To support high quality age services delivered by appropriately trained and qualified staff we need a stable and equitable funding base. The current funding system is not sustainable and a national solution to funding the growing cost of aged care is required. We need to design and develop a sustainable funding strategy underpinned by detailed research, analysis and modelling.
Funding options for consideration should include examples from other countries, such as national insurance schemes, taxpayer levies, user-pays models, taxation concessions/supplements, etc.
It should be noted that around $3 billion has been withdrawn from aged care system funding by successive Governments over the past 5 years and the impact of recent Aged Care Funding Instrument (ACFI) changes will continue to bite over the coming financial year.
These cuts are compounded by the growing complexity of residents’ needs, changing consumer and community expectations, and rising operating costs, which are all placing increasing financial pressure on residential care providers. This is particularly true in rural and regional settings where viability of many providers is being threatened.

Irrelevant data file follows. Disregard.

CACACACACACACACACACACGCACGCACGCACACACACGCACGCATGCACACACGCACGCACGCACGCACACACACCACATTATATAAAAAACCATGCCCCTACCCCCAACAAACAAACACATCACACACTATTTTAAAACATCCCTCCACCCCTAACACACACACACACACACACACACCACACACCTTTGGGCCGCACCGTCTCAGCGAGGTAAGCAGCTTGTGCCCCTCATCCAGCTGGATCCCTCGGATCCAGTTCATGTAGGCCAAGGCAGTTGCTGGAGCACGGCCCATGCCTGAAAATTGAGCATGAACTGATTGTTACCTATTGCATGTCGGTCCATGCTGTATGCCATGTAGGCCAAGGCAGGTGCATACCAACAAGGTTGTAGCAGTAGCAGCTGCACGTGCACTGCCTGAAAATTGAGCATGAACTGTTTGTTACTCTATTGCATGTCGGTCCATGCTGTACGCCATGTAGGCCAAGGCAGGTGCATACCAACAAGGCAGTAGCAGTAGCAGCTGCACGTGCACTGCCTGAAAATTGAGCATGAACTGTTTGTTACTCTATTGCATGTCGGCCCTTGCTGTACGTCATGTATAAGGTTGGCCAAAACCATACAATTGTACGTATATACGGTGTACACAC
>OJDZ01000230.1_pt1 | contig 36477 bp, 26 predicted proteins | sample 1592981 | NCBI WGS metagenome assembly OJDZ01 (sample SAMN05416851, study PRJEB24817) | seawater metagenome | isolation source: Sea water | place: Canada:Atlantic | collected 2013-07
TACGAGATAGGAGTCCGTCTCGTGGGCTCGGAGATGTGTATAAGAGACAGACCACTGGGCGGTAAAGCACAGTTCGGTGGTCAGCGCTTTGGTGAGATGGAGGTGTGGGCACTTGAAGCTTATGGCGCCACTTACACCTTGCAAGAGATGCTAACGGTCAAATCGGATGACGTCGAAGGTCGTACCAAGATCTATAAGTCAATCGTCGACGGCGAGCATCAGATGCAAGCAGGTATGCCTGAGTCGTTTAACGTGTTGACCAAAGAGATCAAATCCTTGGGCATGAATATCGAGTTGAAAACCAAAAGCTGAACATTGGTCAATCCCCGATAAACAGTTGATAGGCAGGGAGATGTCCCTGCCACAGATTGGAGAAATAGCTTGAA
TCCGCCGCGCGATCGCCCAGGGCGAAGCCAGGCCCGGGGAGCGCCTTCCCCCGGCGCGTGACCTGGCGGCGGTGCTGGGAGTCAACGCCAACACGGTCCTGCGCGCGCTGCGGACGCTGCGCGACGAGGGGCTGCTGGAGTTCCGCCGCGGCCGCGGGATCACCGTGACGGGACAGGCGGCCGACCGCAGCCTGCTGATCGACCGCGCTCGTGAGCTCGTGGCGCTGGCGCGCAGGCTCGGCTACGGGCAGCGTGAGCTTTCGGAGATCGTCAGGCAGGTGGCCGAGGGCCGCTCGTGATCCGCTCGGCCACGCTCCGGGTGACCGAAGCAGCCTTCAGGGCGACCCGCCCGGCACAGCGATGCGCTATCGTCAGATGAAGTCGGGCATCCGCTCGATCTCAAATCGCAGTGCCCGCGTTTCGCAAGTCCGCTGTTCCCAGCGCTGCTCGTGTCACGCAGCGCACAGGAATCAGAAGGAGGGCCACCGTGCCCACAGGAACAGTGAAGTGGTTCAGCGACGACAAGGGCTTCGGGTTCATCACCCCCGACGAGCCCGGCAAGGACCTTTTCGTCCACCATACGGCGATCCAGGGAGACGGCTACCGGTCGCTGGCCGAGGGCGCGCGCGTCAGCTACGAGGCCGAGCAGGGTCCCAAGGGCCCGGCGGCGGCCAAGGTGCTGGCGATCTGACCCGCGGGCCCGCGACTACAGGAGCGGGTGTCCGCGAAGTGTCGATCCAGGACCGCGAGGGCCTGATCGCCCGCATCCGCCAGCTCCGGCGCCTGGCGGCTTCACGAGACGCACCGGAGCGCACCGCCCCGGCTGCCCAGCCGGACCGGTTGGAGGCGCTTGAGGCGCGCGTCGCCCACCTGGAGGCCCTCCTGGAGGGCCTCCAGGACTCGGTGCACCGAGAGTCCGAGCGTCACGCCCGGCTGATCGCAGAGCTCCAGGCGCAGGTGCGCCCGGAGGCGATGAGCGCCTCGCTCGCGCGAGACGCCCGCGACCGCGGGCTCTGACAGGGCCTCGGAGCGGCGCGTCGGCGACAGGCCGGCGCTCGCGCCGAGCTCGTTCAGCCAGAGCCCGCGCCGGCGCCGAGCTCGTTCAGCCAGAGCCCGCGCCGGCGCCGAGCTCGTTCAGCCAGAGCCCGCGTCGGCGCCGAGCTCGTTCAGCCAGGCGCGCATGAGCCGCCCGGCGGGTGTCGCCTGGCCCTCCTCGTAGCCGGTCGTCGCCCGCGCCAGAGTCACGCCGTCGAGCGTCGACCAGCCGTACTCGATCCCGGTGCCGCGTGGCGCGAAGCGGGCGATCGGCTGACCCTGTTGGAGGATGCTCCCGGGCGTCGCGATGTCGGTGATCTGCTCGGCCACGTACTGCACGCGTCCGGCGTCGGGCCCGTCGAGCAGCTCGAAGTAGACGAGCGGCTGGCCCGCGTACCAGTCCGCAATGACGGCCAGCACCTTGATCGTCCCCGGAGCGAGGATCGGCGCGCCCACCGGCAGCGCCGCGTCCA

Further, the need for a multi-pronged response to the growing national queue for home care packages, which sees over 100,000 older Australians waiting for services, is clear.
The development and implementation of a sustainable funding strategy will ensure care and services are available for older Australians as their needs arise, while also providing certainty, stability and viability for our aged care system for the next decade, and not just the next year. Put simply, to ensure accessible, affordable, quality care and services for older Australians, now and into the future, our aged care system needs to be properly planned for and properly funded.
The age services industry is in the process of transformational change driven by an aged care reform agenda that is predicated on four core principles: ageing in place (your home and community); consumer choice; market-based competition; and consumers contributing to the cost of their care.
The Federal Government has conducted several recent reviews considering the reform agenda and other issues of importance for aged care in Australia. The Government has said that the findings and recommendations of these reviews will be addressed in the upcoming Budget.
To deliver the aged care system that older Australians and their families need, and our industry wants to deliver, we must have bipartisan political will and leadership.
We must seize this opportunity to ensure all older Australians have available to them accessible, affordable, quality care and services, delivered by a high performing, respected and sustainable age services industry.
Expectations are set that 2018 must be the year of ‘action’. The issues of ageing and aged care in Australia are too important not to get right.
Sean Rooney is the CEO of Leading Age Services Australia (LASA)